Costs of the Government Shutdown Run Deep
Assisted by: Fiona Carroll, Account Coordinator
Shut out federal workers will not receive a paycheck Friday, January 11. The government shutdown is poised to be the longest in history, with little reason to believe a negotiated reopening is in sight.
The shutdown was spurred when President Trump said he would not sign any legislation to continue funding the government (usually, but not always, a non-partisan, procedural process) that did not include nearly $6 billion in starter funds dedicated for a physical wall along the U.S.-Mexico border.
The President’s demand has been met with steadfast opposition from Democrats and some Republicans who believe the multi-billion dollar demand is nothing more than expensive political pandering by the President.
Since the shutdown began on December 22, the House has passed legislation to fund federal agencies at their current levels through February without funding for the wall. This would have ended the shutdown and allowed more time for debate on solely border security.
Senate Republicans have deferred completely to the President on this topic saying they refuse to pass a bill that the President will not sign. Yet, as noted by James Fallows in The Atlantic, the Republicans chose not to pass legislation for a wall when they had congressional majorities over the last two years.
In a meeting with congressional leaders on January 4, President Trump warned a shutdown could last “months or even years.” Yesterday he walked out of a negotiating session after 15 minutes saying there was no reason to continue the meeting.
Sen. Graham also gave up on his efforts to broker a deal after Trump refused to budge.
Across the country, the shutdown is causing severe pain as federal entities are forced to shutter operations as they run out of options to stretch operations. As of January 3, 380,000 federal workers were told to stay home. An additional 420,000 have been told to work without pay.
The shutdown is also affecting the private sector. Companies that rely on the operations of the vast federal bureaucracy and critical contractors are trying to cope with the chaos and uncertainty of the shutdown.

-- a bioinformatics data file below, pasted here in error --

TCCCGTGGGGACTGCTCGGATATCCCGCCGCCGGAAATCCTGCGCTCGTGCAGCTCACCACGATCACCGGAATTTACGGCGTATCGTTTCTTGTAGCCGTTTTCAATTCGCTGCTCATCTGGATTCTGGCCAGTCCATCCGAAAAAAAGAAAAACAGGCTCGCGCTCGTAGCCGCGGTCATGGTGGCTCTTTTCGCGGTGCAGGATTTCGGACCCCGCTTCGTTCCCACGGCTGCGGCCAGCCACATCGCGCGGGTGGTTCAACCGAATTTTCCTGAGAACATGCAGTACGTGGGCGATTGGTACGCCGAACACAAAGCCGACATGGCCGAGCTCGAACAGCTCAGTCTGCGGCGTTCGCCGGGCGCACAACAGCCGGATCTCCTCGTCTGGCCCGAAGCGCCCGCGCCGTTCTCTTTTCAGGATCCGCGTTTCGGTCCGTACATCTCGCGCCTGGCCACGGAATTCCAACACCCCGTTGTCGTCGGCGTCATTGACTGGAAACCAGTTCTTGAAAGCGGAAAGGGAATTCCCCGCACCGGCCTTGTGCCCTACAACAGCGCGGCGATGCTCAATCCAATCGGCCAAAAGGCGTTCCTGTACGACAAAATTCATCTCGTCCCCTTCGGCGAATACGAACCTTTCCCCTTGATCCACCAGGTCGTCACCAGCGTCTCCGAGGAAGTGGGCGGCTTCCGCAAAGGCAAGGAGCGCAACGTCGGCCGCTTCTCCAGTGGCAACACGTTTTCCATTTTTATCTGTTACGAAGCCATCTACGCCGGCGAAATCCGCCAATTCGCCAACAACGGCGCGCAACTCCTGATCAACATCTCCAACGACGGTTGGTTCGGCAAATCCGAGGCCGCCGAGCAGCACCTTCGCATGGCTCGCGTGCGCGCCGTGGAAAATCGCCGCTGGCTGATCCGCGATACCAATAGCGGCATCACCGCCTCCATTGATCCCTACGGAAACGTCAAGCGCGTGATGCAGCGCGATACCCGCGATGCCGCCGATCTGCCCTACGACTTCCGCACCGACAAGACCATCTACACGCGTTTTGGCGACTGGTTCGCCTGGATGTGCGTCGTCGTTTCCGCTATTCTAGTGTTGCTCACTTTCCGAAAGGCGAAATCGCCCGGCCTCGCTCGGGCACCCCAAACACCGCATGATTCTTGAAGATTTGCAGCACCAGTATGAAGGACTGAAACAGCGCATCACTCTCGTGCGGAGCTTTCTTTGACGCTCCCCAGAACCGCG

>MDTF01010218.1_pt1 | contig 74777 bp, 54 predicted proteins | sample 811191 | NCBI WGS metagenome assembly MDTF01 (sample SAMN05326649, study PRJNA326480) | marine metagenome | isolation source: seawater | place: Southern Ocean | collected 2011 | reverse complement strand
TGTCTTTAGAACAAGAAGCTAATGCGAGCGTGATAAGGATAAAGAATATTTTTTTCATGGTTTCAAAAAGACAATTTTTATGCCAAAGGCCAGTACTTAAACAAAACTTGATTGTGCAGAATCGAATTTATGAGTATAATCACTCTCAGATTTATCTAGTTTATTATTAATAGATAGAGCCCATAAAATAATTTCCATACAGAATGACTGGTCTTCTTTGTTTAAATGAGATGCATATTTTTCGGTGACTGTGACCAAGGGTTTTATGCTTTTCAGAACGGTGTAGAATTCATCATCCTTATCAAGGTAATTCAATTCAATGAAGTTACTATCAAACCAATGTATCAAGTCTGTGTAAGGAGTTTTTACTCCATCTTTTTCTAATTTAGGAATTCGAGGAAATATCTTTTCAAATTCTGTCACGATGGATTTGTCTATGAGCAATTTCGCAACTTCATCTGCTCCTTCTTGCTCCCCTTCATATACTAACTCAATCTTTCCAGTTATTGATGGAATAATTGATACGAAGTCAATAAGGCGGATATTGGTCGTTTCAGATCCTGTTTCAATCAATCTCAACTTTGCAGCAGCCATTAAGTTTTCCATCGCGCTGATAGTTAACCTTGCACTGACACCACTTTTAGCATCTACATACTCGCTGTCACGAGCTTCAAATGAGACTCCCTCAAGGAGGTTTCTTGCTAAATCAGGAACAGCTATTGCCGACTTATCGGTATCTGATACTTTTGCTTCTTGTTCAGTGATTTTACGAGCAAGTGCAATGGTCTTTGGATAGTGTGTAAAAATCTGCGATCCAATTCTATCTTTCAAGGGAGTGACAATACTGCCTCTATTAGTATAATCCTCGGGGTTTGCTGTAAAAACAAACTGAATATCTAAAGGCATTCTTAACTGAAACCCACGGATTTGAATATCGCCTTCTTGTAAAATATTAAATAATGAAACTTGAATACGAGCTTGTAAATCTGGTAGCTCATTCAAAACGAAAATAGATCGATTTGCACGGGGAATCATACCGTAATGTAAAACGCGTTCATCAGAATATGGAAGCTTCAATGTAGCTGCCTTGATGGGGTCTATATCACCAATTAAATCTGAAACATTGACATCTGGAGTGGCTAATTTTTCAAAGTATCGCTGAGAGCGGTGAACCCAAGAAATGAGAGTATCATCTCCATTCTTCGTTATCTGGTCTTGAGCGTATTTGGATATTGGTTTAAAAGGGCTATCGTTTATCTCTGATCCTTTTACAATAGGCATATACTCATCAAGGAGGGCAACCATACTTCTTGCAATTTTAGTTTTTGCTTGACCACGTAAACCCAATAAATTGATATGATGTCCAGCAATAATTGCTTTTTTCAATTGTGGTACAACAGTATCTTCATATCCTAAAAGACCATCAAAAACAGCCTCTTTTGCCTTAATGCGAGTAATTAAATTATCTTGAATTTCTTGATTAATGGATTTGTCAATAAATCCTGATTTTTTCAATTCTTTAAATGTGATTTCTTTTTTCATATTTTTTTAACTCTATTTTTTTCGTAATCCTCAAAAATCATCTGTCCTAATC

A Colorado tech firm that produces software for the federal government is unable to pay its coders because of unfulfilled contracts. The firm fears that the shutdown could cause its workers to seek more stable jobs where pay isn’t held hostage by political maneuvers.
Mark Zandi of Moody’s Analytics fears the shutdown will impact the housing market as lenders are unable to verify salary and income levels of Federal employees wishing to buy or refinance a home.
“The fact that the IRS isn’t open and verifying tax returns and W-2 statements may mean that we might not get home closings,” he said. “The housing market could be severely disrupted, particularly during the spring selling season.”
According to S&P Global Ratings, the shutdown has already cost the economy $3.5 billion.
Travelers will start to feel the effects of the shutdown as increasing numbers of TSA employees call in sick to work, causing longer lines at airport security checkpoints.
The biomedical community in Massachusetts may also be impacted. Boston receives more funding from the National Institute of Health for research institutes, hospitals, and private companies than any other U.S. city. Patients who have long awaited government-run clinical trials slated to start in the last two weeks have not been able to enroll because half of the Department of Health and Human Services, which oversees NIH, is currently furloughed. Depending on how long the shutdown drags on, it could interrupt research that has been going on for years, according to NIH’s infectious disease chief, Dr. Anthony Fauci. “You can’t push the pause button on an experiment,” he said.
Despite these growing concerns, Washington remains locked in a standoff, with both Democrats and President Trump apparently equally resolute in their positions
President Trump is also now actively considering bypassing Congress, citing executive privilege, by declaring a national emergency at the border. This would allow the President to dip into defense or disaster funds and appropriate them to a wall unilaterally. A declaration by the President is likely to be met with legal challenges and criticisms of executive overreach. It is uncertain whether this executive action would stand up in court.
So far, the costs of the shutdown have been relatively modest. A government that is incapable of governing, however, will undermine economic confidence and further erode trust in our political institutions, a consequence far more costly than overflowing trash at the National Parks or closed Smithsonian Museums.